Sport

Treasuring every single day

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February 14, 2018

Ethan Daws competed at the World Transplant Games in Spain after receiving kidney donation when he was 14.

Natasha Pearson and Ethan Daws.

Ethan Daws had a childhood unlike most others.

Born 12 weeks premature, his family was told he would need an organ donation before his first birthday due to an under-functioning kidney.

Despite the odds Ethan’s strength and determination prevailed, seeing him receive a kidney from his father when he turned 14.

‘‘I was born with a kidney one sixth of the normal size,’’ Ethan said.

‘‘It was only a matter of time until I needed a transplant ... I was lucky enough that both mum and dad could have donated one of theirs to me.’’

With a successful kidney transplant under his belt, the Kilmore local took up swimming with his eyes set on the 2017 World Transplant Games in Malaga, Spain.

Attended by more than 60 countries around the world, the Transplant Games celebrate people who have defied the odds and received successful transplants at some point during their lives.

‘‘I decided to pursue swimming, I had never swam professionally before,’’ Ethan said.

‘‘My decision was purely based on going to the games, I thought it would be a good opportunity to go on a holiday.’’

Ethan began his training in 2012, competing in several games around the world in the lead up to the world tittles.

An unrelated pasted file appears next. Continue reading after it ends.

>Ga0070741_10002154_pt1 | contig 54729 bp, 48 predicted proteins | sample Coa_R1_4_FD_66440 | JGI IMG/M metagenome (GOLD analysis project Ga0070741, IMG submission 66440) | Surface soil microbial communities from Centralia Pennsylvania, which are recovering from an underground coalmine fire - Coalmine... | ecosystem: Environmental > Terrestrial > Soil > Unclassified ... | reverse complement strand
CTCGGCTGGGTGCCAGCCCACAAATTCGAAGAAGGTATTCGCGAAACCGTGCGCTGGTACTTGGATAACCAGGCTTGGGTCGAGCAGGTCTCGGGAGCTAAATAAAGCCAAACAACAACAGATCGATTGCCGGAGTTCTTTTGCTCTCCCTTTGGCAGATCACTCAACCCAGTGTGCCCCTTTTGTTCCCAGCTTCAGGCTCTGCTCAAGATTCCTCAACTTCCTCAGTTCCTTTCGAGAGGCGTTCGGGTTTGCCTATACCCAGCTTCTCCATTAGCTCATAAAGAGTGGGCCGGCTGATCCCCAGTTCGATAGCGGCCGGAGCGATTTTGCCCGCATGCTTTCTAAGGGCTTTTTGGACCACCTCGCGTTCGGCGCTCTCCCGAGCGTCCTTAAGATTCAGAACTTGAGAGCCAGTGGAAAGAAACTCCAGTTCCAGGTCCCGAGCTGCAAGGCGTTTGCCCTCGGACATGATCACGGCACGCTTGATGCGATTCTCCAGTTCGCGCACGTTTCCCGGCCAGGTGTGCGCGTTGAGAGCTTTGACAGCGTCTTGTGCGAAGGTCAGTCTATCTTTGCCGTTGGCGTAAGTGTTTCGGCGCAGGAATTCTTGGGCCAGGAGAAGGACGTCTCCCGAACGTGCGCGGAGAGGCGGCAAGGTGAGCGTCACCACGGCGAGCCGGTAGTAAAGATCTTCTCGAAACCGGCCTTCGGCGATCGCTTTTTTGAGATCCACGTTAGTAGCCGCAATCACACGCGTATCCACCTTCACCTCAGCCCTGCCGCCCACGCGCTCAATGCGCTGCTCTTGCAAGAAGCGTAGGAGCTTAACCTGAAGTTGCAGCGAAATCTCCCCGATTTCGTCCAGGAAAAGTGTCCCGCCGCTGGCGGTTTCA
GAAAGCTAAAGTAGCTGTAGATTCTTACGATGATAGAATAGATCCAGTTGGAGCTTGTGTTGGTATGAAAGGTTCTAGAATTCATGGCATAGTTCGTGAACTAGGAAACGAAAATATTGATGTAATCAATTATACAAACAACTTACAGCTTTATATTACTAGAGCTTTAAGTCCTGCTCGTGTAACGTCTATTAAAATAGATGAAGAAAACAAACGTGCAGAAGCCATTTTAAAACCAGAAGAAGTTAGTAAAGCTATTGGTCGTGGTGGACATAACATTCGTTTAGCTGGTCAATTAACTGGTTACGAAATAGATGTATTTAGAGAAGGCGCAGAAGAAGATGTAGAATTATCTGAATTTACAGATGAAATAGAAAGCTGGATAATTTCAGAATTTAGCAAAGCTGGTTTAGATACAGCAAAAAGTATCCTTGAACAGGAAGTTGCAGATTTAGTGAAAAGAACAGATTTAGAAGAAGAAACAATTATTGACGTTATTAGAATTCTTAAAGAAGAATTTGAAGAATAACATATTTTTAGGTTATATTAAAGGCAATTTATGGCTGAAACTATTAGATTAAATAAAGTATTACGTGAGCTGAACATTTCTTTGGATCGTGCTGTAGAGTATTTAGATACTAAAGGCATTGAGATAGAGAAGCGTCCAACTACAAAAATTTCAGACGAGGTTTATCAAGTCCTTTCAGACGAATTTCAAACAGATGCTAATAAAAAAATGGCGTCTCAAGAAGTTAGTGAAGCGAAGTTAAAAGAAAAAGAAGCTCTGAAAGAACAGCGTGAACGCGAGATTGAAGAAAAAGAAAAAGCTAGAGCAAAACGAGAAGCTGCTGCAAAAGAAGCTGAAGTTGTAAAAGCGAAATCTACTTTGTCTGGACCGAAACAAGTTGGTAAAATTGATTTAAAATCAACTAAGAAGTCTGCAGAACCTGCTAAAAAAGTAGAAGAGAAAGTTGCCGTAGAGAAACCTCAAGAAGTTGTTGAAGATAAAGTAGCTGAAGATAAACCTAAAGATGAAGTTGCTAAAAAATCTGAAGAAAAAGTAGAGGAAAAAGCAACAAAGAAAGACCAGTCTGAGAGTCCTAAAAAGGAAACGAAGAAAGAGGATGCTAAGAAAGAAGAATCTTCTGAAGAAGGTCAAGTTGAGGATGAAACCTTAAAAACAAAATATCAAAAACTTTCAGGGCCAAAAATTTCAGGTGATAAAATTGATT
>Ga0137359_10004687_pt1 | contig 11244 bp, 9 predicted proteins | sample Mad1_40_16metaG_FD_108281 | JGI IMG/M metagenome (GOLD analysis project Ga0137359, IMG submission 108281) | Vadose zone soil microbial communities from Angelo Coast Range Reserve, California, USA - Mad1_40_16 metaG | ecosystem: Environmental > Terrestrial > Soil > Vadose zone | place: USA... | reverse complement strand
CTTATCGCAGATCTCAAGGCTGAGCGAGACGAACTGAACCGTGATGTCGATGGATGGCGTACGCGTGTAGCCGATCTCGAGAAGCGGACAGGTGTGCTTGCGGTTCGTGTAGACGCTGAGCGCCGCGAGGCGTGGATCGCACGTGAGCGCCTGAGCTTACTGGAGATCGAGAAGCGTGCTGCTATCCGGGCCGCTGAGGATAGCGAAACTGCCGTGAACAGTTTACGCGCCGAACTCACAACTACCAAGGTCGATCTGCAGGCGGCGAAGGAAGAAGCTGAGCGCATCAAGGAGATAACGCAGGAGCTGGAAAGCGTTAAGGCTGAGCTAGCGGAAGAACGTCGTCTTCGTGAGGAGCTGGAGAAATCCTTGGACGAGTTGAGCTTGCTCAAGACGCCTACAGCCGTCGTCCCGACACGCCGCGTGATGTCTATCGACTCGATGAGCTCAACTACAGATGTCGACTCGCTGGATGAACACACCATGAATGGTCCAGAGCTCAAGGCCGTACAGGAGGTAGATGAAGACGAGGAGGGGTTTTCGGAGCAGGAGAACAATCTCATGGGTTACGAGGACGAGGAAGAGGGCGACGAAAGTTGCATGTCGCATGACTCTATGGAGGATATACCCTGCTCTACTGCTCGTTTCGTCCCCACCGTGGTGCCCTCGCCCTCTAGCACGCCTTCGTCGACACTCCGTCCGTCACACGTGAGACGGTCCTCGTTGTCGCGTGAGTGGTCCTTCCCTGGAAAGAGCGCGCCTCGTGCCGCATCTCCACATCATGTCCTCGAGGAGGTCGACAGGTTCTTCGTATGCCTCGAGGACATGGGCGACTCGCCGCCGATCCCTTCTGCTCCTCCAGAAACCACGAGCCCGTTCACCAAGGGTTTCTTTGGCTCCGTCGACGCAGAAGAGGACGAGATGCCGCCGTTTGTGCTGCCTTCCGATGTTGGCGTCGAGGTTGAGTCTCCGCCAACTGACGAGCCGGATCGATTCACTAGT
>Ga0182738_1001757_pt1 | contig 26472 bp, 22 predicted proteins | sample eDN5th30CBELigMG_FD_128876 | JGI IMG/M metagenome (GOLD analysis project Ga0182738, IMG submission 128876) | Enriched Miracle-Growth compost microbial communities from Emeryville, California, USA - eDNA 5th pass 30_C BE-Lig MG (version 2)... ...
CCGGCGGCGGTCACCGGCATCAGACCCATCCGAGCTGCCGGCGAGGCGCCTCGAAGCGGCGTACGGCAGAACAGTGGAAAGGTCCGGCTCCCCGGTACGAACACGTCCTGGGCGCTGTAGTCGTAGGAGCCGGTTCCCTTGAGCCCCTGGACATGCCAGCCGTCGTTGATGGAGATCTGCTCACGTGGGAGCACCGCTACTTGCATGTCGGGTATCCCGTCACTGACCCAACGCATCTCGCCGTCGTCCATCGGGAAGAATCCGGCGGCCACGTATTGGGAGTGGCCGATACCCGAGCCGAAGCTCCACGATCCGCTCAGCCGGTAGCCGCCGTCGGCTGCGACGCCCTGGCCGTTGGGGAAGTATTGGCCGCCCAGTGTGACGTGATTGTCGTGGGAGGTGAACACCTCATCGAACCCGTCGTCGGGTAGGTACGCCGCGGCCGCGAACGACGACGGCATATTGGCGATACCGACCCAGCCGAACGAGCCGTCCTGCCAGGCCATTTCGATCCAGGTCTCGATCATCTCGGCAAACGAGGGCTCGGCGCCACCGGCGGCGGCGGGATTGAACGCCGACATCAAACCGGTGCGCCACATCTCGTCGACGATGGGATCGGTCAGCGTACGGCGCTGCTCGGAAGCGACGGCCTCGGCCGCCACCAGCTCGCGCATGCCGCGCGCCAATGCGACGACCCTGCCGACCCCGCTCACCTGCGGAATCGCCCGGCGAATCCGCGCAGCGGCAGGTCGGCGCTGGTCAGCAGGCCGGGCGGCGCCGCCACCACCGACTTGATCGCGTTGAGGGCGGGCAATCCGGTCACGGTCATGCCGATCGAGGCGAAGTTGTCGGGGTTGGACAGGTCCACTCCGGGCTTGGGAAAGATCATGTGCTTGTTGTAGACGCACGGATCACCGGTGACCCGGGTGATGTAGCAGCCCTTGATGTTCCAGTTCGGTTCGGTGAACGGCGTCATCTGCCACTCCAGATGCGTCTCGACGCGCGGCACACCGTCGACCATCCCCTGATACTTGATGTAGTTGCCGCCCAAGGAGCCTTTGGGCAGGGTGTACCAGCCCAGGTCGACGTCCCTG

While Ethan says he ‘‘wasn’t a very good swimmer when he started’’, hard work and determination worked in his favour.

Success soon began to flow, with Ethan being selected to represent Australia at the Malaga Games where he took home two silver medals in the 200m freestyle and 200m individual medley.

While Ethan has achieved more than most 20-year-olds, he says he will always remember where he started.

‘‘You cannot let any illness get in your way ... don’t let anything stop you.’’

Ethan also encouraged everyone to consider organ donation, and the impact it can have on changing someone’s life for the better.

Goulburn Valley Health’s nurse donation specialist Natasha Pearson says organ donation is a conversation that should be had with family and friends.

‘‘A large percentage of people out there are waiting for an organ transplant when there is no donor available for them,’’ Ms Pearson said.

‘‘Stories like Ethan’s make it all worthwhile ... he says he treasures every day.’’

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